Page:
Today’s Wonder of the Day was inspired by Maya. Maya Wonders, “what is leukemia?” Thanks for WONDERing with us, Maya!

What challenges do you face on a daily basis? For many kids, daily challenges come in the form of homework and tests. Perhaps you face challenges at soccer or piano practice, too. You might even have a unique challenge that's personal to you that no one knows about.

For many children, the biggest daily struggle is battling against a disease that wants to rob them of their health and possibly their lives. What are we talking about? Today let's learn a bit more about the childhood cancer known as leukemia.

Leukemia occurs when many abnormal white blood cells—called leukemic blasts—take over the bone marrow and enter the bloodstream. Instead of helping to fight against infection, leukemic blasts multiply and disrupt the body's production of other important blood cells, including platelets and red blood cells.

Leukemia is one of the most common types of childhood cancers. Children with leukemia often experience many different types of problems, including bleeding, anemia, bone pain, fevers, and infections. If left untreated, leukemia can spread to other areas and organs, such as the lymph nodes, liver, spleen, and brain.

There are several types of leukemia. Generally, forms of leukemia can be classified as either acute or chronic. Acute forms of leukemia develop rapidly, while chronic forms of leukemia develop slowly.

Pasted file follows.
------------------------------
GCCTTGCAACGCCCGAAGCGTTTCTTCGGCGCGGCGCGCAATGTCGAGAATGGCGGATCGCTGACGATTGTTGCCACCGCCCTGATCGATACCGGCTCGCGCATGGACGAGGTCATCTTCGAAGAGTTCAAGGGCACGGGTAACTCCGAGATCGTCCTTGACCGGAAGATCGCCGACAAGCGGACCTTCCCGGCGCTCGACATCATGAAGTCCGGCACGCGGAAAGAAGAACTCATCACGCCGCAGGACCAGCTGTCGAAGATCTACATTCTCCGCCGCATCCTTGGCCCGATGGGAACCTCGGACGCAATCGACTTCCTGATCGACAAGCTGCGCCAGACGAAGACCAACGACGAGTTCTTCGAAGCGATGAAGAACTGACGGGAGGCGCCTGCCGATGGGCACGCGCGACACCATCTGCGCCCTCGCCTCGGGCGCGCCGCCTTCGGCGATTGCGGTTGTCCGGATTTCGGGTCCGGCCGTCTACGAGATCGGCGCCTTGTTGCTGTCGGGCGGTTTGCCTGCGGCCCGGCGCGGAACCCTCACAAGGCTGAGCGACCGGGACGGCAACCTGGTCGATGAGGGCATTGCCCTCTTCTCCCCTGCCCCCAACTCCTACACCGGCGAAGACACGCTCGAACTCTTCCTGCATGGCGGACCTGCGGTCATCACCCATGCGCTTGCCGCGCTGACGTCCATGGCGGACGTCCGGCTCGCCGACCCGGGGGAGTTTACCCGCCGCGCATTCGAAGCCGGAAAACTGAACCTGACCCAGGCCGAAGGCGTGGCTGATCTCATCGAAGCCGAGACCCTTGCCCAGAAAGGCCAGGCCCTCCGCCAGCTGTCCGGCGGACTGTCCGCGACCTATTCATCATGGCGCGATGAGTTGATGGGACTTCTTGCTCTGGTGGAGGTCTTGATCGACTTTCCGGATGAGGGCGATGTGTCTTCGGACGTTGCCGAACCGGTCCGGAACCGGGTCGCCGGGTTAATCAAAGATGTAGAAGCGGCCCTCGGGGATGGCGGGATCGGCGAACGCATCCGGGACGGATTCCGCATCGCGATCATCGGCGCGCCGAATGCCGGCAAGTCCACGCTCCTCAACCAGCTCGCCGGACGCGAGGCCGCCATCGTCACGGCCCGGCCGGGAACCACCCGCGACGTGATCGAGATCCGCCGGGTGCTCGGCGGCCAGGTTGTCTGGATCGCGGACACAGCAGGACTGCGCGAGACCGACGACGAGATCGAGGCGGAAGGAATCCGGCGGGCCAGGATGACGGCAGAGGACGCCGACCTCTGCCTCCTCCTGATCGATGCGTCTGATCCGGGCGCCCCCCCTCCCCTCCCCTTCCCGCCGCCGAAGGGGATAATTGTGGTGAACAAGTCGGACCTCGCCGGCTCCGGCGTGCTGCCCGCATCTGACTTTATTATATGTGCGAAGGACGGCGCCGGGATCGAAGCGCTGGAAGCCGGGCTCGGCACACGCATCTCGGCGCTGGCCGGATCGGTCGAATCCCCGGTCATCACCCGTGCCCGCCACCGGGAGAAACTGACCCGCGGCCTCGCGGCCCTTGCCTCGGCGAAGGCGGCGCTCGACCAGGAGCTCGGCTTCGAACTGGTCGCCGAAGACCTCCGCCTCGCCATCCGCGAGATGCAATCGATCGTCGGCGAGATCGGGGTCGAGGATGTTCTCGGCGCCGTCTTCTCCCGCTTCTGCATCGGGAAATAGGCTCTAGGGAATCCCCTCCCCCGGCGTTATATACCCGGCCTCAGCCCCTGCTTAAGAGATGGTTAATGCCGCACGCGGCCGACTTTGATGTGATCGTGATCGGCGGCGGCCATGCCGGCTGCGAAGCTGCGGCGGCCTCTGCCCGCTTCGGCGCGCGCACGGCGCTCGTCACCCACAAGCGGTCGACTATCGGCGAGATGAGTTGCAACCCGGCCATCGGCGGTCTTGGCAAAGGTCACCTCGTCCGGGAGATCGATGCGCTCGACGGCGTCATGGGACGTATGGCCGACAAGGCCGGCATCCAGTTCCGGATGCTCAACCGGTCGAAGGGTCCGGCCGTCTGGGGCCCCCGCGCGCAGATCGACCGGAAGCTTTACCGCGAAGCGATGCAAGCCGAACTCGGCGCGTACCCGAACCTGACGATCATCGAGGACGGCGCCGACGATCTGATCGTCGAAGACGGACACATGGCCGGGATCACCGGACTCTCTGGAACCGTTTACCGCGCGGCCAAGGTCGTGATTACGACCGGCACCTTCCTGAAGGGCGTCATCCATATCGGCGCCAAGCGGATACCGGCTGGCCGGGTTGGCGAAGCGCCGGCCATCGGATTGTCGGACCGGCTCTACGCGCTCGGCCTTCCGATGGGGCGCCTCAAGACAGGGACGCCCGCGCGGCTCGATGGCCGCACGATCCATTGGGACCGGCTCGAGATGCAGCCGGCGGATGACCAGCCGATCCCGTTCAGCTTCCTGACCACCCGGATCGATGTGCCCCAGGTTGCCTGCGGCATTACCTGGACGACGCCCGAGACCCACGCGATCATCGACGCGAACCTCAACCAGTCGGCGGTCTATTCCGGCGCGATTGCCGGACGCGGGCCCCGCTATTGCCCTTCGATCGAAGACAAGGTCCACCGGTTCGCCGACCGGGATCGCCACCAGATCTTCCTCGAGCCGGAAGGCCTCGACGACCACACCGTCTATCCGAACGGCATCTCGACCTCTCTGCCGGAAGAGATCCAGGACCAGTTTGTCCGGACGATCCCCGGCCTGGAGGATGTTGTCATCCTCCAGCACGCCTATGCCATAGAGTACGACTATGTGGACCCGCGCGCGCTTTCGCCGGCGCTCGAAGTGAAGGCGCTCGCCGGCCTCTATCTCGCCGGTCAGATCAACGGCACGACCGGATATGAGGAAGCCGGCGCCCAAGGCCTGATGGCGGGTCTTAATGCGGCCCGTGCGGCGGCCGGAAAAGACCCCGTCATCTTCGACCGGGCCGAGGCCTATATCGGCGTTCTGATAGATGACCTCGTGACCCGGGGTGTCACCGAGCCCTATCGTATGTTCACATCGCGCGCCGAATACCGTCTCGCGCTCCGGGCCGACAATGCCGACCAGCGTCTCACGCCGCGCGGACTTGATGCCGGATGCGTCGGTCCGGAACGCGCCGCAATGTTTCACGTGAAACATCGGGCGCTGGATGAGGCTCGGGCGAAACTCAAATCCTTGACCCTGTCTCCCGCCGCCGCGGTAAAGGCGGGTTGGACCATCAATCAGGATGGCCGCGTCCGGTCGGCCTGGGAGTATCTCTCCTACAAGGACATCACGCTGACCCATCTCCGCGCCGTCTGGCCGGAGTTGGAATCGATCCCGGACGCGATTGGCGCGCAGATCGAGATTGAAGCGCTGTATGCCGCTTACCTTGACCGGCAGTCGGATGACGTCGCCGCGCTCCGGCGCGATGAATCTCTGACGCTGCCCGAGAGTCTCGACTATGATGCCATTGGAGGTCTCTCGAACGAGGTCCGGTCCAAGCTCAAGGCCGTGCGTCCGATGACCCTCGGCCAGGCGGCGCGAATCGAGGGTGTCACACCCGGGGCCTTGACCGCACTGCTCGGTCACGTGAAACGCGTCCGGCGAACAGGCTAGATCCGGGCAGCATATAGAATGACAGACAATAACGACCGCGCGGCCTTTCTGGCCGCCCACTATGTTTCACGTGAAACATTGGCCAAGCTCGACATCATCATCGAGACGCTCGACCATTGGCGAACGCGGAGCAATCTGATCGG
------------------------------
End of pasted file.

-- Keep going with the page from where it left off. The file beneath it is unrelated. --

Almost all forms of childhood leukemia are acute. In fact, the two types of leukemia most likely to occur in children are acute lymphocytic leukemia (ALL) and acute myelogenous leukemia (AML). Of the over 2,000 children diagnosed with leukemia each year, about 60% have ALL, while the remainder are mostly AML.

Childhood leukemia is treated in a variety of ways. Some patients receive chemotherapy or radiation. Others may receive new stem cells in the form of a bone marrow transplant.

Fortunately, the chances of being cured of leukemia are often good. With proper treatment, many children can conquer leukemia and achieve remission, which means doctors can't find any evidence of cancer in the body. Although it's possible for leukemia to relapse, remission can often be maintained with additional maintenance chemotherapy.

Although scientists are constantly exploring ways to prevent leukemia in the future, they have found that most forms of leukemia come about as a result of noninherited mutations in the genes of growing blood cells. These changes happen randomly and can't be predicted. Thus, there's no effective way to prevent leukemia today.

Standards: CCRA.L.3, CCRA.L.6, CCRA.R.1, CCRA.R.2, CCRA.R.4, CCRA.R.10, CCRA.SL.1

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